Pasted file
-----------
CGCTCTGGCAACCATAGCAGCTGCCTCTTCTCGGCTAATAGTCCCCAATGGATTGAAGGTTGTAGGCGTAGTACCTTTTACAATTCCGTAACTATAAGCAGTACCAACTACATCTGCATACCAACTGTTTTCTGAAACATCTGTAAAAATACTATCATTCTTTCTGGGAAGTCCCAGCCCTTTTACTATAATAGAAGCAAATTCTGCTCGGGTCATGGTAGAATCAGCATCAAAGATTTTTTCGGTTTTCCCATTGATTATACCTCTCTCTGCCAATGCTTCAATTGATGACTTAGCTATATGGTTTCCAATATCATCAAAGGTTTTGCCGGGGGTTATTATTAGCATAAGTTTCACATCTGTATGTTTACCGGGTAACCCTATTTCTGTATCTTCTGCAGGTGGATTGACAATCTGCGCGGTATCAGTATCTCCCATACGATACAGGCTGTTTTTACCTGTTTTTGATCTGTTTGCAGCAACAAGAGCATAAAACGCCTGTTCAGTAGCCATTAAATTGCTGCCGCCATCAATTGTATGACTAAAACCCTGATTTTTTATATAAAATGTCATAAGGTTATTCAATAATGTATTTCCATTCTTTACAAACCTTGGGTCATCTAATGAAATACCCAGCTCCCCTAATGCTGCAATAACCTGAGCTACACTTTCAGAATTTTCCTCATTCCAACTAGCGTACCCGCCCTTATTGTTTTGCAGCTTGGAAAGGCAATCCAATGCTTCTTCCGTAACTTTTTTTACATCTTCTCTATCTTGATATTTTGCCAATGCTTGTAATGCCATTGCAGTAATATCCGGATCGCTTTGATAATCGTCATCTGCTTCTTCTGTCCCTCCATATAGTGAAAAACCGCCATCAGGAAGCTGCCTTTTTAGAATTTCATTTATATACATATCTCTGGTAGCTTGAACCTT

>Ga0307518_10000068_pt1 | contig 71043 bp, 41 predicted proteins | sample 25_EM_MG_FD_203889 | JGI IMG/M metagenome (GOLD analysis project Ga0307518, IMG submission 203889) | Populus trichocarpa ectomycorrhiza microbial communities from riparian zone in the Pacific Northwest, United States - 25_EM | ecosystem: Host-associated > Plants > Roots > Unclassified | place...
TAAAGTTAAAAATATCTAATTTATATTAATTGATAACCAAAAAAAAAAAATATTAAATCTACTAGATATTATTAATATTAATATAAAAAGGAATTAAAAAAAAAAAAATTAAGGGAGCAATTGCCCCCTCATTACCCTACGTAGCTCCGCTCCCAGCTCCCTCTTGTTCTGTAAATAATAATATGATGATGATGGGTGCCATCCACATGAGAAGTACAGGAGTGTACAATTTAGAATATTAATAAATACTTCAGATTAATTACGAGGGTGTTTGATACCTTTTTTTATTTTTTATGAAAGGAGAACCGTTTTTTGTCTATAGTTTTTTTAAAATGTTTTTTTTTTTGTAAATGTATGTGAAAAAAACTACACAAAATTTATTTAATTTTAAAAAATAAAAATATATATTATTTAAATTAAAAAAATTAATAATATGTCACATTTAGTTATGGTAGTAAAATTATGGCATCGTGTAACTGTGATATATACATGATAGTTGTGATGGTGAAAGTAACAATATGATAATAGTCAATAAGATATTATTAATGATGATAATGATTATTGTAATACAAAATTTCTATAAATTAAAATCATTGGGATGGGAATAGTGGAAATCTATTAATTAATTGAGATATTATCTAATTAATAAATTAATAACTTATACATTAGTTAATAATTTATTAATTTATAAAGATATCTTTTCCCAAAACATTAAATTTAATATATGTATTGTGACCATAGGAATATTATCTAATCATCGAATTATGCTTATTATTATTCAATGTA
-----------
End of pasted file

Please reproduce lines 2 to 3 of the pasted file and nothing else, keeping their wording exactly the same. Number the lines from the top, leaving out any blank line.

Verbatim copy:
>Ga0307518_10000068_pt1 | contig 71043 bp, 41 predicted proteins | sample 25_EM_MG_FD_203889 | JGI IMG/M metagenome (GOLD analysis project Ga0307518, IMG submission 203889) | Populus trichocarpa ectomycorrhiza microbial communities from riparian zone in the Pacific Northwest, United States - 25_EM | ecosystem: Host-associated > Plants > Roots > Unclassified | place...
TAAAGTTAAAAATATCTAATTTATATTAATTGATAACCAAAAAAAAAAAATATTAAATCTACTAGATATTATTAATATTAATATAAAAAGGAATTAAAAAAAAAAAAATTAAGGGAGCAATTGCCCCCTCATTACCCTACGTAGCTCCGCTCCCAGCTCCCTCTTGTTCTGTAAATAATAATATGATGATGATGGGTGCCATCCACATGAGAAGTACAGGAGTGTACAATTTAGAATATTAATAAATACTTCAGATTAATTACGAGGGTGTTTGATACCTTTTTTTATTTTTTATGAAAGGAGAACCGTTTTTTGTCTATAGTTTTTTTAAAATGTTTTTTTTTTTGTAAATGTATGTGAAAAAAACTACACAAAATTTATTTAATTTTAAAAAATAAAAATATATATTATTTAAATTAAAAAAATTAATAATATGTCACATTTAGTTATGGTAGTAAAATTATGGCATCGTGTAACTGTGATATATACATGATAGTTGTGATGGTGAAAGTAACAATATGATAATAGTCAATAAGATATTATTAATGATGATAATGATTATTGTAATACAAAATTTCTATAAATTAAAATCATTGGGATGGGAATAGTGGAAATCTATTAATTAATTGAGATATTATCTAATTAATAAATTAATAACTTATACATTAGTTAATAATTTATTAATTTATAAAGATATCTTTTCCCAAAACATTAAATTTAATATATGTATTGTGACCATAGGAATATTATCTAATCATCGAATTATGCTTATTATTATTCAATGTA